There’s something magical about writer’s conferences (or at least it seems to inspire magical thinking). We all go in with two secret thoughts: first, that we’ll be the absolute, bottom of the barrel worst writer there. Everyone will confirm what we secretly thought all along, that we are wasting our time, will never amount to anything, and should give up as a lost cause. Second, that somehow we will be the absolute best writer they’ve ever seen, we’ll win every contest (even the ones we didn’t enter) and will walk away with a book deal to rival Stephen King. Our natural abilities will shimmer about us like a writerly aura and immediately every editor there will flock to us, convinced we are the next greatest thing without having read a single word we’ve written.
So that may be overstating things. But in all seriousness every writer has had these thoughts to some degree and probably the experiences to go with them. For me, this past weekend at the Midwest Writers Workshop Writing Conference I got to taste shades of both and surprisingly the most valuable by far was the total shit-storm bad news.
The fun, dreamy part was winning the write off contest. Like getting an acceptance letter, winning a contest (and a check!) is the most affirming thing I can think of as a writer. It was lovely, I felt good about the work I produced, and I tried really hard not to preen, though truth be told I was feeling pretty uppity. But my comeuppance was soon at hand.
It turns out, I am capable of writing some pretty abject crap. Embarrassingly bad. Hauntingly bad. Wake you up from a dead sleep just to replay the humiliation of it in your head bad. I submitted pages from my (THANKFULLY NOT COMPLETED) manuscript and Oh. My. God. I could die. The grammar mistakes alone are enough to make every English teacher I’ve ever encountered weep. And then there’s just everything else…insipid dialogue, hollow characters, and possibly the worst dialogue tag ever written. Someday I’ll say what it was and it will be funny but it’s too fresh and I’m still too mortified. Moral of the (really bad) story?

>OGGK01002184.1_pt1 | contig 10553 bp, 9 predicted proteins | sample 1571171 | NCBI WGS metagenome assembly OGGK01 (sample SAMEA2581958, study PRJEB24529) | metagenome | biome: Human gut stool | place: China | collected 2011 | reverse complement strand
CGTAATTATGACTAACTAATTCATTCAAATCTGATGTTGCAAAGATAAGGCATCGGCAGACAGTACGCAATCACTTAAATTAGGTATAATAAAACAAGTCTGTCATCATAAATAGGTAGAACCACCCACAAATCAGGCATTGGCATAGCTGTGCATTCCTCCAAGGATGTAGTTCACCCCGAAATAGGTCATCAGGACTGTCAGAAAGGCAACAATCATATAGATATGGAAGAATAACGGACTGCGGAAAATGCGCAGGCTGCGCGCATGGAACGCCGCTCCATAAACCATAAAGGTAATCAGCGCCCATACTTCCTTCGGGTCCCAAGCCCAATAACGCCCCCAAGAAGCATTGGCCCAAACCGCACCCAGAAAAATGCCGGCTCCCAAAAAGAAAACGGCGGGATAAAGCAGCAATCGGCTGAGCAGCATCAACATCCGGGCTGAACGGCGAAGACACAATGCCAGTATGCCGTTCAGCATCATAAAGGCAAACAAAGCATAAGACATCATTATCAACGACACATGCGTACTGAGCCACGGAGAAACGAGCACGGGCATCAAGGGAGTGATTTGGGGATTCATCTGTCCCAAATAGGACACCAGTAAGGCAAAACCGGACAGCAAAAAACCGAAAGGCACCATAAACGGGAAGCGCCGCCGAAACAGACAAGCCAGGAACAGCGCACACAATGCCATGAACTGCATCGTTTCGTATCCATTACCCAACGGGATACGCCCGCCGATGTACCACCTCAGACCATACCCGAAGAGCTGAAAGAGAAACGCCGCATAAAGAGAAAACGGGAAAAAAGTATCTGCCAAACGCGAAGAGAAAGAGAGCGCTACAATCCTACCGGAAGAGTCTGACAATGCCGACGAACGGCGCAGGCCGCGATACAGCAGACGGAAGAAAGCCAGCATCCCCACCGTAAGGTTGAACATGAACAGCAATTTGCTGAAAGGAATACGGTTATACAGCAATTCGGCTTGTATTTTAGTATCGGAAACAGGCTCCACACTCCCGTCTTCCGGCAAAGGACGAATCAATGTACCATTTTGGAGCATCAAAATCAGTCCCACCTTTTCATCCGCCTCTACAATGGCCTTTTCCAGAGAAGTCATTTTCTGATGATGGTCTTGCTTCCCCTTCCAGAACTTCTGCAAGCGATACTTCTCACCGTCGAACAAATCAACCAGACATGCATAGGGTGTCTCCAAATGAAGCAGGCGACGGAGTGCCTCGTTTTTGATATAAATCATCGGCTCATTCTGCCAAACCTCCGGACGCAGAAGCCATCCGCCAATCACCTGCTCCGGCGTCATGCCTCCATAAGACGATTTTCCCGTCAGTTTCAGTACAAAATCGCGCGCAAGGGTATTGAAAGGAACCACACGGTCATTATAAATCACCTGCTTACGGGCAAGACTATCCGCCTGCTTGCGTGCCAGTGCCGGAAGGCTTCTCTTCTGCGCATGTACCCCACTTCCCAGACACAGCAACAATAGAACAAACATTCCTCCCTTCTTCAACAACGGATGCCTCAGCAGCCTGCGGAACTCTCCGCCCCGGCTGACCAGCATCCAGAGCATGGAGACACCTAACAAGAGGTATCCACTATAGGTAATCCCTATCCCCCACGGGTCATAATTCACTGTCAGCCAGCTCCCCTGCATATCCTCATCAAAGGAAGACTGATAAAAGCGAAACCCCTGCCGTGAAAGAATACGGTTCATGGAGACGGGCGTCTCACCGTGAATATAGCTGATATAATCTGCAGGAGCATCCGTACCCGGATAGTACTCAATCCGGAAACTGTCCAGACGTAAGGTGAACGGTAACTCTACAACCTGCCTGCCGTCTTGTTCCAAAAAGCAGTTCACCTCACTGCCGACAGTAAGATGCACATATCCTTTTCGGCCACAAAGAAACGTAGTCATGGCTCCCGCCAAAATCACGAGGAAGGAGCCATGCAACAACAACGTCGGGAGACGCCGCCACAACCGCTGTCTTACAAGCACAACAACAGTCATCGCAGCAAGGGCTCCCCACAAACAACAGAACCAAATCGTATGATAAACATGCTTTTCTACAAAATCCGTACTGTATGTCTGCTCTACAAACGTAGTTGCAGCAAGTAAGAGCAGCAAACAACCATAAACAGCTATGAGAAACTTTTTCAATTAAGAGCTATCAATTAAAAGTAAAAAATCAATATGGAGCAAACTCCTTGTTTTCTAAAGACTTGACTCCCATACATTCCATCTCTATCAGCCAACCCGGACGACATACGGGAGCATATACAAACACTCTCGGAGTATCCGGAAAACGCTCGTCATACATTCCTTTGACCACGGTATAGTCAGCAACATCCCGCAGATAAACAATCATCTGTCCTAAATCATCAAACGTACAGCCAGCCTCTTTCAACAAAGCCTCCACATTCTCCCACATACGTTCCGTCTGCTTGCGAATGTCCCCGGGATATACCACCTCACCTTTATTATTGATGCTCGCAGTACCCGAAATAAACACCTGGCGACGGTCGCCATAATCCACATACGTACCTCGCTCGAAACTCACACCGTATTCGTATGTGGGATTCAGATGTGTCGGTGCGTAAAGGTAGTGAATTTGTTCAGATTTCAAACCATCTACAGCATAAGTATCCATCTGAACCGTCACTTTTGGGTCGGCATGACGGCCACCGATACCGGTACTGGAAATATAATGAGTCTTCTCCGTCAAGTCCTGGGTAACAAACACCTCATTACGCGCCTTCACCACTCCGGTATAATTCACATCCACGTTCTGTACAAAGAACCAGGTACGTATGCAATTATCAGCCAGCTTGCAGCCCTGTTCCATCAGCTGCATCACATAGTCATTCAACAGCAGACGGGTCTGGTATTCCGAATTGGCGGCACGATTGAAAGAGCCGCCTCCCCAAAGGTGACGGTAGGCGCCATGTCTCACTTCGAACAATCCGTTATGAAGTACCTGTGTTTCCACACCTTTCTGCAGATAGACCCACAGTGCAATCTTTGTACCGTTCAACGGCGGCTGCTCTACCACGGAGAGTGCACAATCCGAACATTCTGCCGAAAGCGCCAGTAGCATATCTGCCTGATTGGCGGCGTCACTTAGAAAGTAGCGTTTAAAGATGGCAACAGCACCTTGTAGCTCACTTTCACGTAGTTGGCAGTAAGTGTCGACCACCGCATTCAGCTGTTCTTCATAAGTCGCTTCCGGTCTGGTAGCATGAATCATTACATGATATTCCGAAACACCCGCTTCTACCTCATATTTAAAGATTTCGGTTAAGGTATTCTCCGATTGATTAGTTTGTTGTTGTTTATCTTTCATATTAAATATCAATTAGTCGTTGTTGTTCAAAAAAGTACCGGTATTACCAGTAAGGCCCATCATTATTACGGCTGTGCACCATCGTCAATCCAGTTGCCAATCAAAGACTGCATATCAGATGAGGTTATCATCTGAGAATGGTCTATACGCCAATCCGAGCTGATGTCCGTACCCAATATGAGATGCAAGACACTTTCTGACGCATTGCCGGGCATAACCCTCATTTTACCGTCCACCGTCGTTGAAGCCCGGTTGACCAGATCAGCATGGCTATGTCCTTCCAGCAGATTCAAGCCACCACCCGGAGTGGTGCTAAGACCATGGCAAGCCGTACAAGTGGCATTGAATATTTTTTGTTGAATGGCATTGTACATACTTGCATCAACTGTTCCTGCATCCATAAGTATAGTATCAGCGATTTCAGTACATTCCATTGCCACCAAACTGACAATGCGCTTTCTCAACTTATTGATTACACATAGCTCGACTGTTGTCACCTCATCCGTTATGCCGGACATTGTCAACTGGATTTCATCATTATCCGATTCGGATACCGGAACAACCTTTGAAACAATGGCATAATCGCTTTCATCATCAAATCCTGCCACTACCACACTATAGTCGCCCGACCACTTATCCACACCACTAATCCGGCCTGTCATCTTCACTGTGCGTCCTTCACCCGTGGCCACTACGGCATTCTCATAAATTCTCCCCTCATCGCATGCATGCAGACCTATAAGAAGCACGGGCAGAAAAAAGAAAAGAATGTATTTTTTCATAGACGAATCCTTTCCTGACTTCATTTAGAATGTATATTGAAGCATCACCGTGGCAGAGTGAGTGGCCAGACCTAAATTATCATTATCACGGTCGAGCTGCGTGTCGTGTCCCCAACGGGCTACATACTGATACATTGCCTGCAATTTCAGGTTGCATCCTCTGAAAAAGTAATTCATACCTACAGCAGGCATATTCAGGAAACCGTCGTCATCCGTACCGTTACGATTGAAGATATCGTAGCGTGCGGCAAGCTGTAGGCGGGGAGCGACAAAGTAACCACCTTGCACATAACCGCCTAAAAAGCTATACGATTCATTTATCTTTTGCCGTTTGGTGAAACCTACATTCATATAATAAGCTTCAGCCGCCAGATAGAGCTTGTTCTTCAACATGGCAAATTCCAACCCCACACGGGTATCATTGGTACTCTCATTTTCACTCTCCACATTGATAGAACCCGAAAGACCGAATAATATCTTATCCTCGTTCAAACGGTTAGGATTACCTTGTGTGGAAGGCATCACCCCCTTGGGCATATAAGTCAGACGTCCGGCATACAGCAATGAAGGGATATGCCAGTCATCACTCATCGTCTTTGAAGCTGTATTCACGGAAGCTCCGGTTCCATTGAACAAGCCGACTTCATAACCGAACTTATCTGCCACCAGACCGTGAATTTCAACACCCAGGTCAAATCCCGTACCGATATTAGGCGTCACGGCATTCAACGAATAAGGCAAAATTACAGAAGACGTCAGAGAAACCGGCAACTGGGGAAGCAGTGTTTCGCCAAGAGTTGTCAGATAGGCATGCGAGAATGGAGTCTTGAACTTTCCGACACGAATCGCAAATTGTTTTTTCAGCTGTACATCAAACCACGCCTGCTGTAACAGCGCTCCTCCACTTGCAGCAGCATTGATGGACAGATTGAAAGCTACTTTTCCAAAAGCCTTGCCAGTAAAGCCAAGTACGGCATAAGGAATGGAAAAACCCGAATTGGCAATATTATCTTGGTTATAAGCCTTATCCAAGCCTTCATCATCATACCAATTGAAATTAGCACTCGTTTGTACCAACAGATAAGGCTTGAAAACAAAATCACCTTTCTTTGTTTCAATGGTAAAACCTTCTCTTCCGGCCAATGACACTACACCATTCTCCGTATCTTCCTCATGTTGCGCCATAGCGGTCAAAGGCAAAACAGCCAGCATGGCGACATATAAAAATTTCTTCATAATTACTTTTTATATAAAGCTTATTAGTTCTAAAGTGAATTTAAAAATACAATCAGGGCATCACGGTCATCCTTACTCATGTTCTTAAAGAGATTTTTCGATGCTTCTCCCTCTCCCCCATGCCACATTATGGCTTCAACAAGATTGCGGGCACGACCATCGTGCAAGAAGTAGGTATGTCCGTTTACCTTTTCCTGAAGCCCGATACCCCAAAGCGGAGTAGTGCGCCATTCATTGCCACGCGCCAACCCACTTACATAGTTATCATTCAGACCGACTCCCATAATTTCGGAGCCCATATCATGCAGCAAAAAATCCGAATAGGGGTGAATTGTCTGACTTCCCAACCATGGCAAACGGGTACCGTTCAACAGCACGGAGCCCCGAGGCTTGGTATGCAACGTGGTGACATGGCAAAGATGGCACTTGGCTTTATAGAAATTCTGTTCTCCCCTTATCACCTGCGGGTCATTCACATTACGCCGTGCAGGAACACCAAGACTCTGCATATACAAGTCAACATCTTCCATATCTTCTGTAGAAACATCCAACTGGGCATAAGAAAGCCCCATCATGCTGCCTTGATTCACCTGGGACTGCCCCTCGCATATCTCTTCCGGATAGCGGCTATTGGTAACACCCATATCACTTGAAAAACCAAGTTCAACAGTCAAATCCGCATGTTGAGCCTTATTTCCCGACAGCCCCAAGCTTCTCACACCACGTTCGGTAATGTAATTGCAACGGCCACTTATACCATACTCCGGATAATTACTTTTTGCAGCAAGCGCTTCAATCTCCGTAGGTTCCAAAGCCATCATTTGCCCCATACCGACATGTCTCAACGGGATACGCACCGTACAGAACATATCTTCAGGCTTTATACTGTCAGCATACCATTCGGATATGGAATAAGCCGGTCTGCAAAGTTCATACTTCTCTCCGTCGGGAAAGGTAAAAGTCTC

I’ve gotta start from scratch.
It sucks. I worked hard on those pages. I was proud of them simply because they represented me taking myself and my love of writing seriously. But they can’t be salvaged and that’s okay. I can keep the concept. I can keep the themes. I can keep going but I can’t keep going from where I was. And if this isn’t proof of how far I’ve come in the past two years, I don’t know what is.
Two years ago this would have gutted me. Two years I would have said winning the contest was a fluke, the critiques I received were proof that I was a complete idiot and a terrible writer. Two years ago I would have completely given up writing. Deleted this blog. Torn up my pages. Done the electronic version of throwing it all into a fire. Instead this has inspired me because I know for a fact I can do better. I know I can. I have never felt so sure about anything in my life. Did the critiques hurt? Sure, they stung a bit. Like I said, we all have that secret hope that maybe we’re the one writer who gets it 100% right on the first draft. But like any bee sting the pain was brief (this is assuming you’re not horribly allergic to bees, in which case you can completely disregard this analogy and substitute your own). That sting of honesty is what’s going to help shape me into a better writer. Bad news? Yes. Good outcome? Absolutely.
*One funny critique I received from my all day intensive was that the children in my story didn’t “sound” like children. She even wrote that they seemed like brats. I, of course, had based the characters around my own children so her assessment of brats was completely valid. But also, “lady, you try raising my kids and see if they sound any better. AND if you say your kid’s never ate hairy fruit snacks out of a car seat you’re either childless, a liar or didn’t even use car seats back then.
One thought on “Sometimes the Worst News is the Best Outcome”
This was so much fun to read. As someone who has had to start life from scratch, I found it so honest and hopeful. Yes, keep the concept, keep the themes, keep going—from where you are now, not from where you were when you began. Thanks for this!